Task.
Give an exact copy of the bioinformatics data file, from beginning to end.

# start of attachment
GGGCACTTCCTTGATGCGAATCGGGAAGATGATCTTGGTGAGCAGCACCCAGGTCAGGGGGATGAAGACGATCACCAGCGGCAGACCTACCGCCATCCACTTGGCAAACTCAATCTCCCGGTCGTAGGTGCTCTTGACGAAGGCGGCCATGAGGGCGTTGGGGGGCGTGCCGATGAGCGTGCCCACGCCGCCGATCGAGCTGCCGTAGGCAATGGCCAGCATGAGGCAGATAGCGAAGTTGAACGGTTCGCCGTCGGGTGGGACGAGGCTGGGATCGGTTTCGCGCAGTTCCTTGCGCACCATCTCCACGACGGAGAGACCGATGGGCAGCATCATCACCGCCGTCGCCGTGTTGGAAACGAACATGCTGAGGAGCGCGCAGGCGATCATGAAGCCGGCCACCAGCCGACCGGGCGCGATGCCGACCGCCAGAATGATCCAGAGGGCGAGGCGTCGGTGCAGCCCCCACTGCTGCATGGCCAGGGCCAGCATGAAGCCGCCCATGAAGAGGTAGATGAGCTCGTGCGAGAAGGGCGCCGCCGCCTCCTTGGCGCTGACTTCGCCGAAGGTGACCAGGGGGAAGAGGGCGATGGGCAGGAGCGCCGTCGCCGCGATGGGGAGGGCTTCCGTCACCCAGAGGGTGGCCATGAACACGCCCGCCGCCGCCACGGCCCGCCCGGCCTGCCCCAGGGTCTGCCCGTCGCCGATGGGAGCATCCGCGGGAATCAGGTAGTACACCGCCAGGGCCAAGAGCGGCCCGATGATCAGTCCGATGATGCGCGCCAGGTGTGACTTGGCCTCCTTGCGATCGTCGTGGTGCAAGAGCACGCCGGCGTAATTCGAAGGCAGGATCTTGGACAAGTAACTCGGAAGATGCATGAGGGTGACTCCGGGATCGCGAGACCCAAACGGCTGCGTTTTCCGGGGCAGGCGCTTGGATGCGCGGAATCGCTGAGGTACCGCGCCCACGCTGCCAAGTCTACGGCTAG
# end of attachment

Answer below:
GGGCACTTCCTTGATGCGAATCGGGAAGATGATCTTGGTGAGCAGCACCCAGGTCAGGGGGATGAAGACGATCACCAGCGGCAGACCTACCGCCATCCACTTGGCAAACTCAATCTCCCGGTCGTAGGTGCTCTTGACGAAGGCGGCCATGAGGGCGTTGGGGGGCGTGCCGATGAGCGTGCCCACGCCGCCGATCGAGCTGCCGTAGGCAATGGCCAGCATGAGGCAGATAGCGAAGTTGAACGGTTCGCCGTCGGGTGGGACGAGGCTGGGATCGGTTTCGCGCAGTTCCTTGCGCACCATCTCCACGACGGAGAGACCGATGGGCAGCATCATCACCGCCGTCGCCGTGTTGGAAACGAACATGCTGAGGAGCGCGCAGGCGATCATGAAGCCGGCCACCAGCCGACCGGGCGCGATGCCGACCGCCAGAATGATCCAGAGGGCGAGGCGTCGGTGCAGCCCCCACTGCTGCATGGCCAGGGCCAGCATGAAGCCGCCCATGAAGAGGTAGATGAGCTCGTGCGAGAAGGGCGCCGCCGCCTCCTTGGCGCTGACTTCGCCGAAGGTGACCAGGGGGAAGAGGGCGATGGGCAGGAGCGCCGTCGCCGCGATGGGGAGGGCTTCCGTCACCCAGAGGGTGGCCATGAACACGCCCGCCGCCGCCACGGCCCGCCCGGCCTGCCCCAGGGTCTGCCCGTCGCCGATGGGAGCATCCGCGGGAATCAGGTAGTACACCGCCAGGGCCAAGAGCGGCCCGATGATCAGTCCGATGATGCGCGCCAGGTGTGACTTGGCCTCCTTGCGATCGTCGTGGTGCAAGAGCACGCCGGCGTAATTCGAAGGCAGGATCTTGGACAAGTAACTCGGAAGATGCATGAGGGTGACTCCGGGATCGCGAGACCCAAACGGCTGCGTTTTCCGGGGCAGGCGCTTGGATGCGCGGAATCGCTGAGGTACCGCGCCCACGCTGCCAAGTCTACGGCTAG